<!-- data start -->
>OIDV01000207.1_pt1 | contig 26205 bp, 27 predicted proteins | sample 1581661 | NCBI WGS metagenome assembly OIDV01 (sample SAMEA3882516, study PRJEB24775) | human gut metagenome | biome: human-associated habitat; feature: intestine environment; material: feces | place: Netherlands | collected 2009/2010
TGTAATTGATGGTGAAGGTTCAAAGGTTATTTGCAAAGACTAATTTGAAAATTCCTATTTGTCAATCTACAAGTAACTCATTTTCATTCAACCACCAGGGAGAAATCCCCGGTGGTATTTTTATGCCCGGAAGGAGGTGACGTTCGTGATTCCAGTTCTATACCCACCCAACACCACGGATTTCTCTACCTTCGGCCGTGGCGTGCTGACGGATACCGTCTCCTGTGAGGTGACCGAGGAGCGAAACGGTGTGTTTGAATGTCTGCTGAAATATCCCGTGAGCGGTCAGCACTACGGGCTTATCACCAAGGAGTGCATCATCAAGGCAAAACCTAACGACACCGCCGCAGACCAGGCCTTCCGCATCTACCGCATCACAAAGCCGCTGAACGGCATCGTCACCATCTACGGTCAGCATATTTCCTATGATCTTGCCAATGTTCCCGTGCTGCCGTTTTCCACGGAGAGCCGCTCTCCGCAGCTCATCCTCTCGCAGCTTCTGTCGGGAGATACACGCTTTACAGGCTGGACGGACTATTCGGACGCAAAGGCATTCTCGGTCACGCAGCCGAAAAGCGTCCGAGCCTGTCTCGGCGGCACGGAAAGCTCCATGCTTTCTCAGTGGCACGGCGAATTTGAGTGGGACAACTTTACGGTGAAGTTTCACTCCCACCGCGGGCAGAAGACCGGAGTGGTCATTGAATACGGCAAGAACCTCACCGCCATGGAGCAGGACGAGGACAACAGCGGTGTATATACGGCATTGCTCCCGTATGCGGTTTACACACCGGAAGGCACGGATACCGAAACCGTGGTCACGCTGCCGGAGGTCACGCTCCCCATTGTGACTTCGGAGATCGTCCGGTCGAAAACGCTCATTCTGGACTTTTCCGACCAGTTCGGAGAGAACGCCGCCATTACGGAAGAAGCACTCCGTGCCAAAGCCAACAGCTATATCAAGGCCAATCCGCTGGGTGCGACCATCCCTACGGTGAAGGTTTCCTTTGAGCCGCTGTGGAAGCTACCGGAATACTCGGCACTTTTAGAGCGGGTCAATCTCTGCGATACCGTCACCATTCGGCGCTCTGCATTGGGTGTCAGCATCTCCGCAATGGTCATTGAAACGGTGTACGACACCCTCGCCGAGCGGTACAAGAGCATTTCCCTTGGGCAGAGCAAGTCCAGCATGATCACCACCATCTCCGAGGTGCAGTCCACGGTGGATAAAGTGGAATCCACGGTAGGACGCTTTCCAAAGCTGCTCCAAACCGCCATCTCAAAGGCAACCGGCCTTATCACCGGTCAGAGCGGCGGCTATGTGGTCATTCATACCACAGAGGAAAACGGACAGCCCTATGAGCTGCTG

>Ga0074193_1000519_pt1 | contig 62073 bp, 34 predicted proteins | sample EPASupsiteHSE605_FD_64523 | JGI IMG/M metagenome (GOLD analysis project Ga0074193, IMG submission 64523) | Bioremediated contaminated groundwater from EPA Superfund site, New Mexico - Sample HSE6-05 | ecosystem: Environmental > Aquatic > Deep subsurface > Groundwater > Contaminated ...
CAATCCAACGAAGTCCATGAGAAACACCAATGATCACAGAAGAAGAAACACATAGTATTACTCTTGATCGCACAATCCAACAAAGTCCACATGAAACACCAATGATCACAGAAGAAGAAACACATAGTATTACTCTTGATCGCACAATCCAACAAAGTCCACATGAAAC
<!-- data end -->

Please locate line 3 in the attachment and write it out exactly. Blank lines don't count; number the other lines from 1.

>Ga0074193_1000519_pt1 | contig 62073 bp, 34 predicted proteins | sample EPASupsiteHSE605_FD_64523 | JGI IMG/M metagenome (GOLD analysis project Ga0074193, IMG submission 64523) | Bioremediated contaminated groundwater from EPA Superfund site, New Mexico - Sample HSE6-05 | ecosystem: Environmental > Aquatic > Deep subsurface > Groundwater > Contaminated ...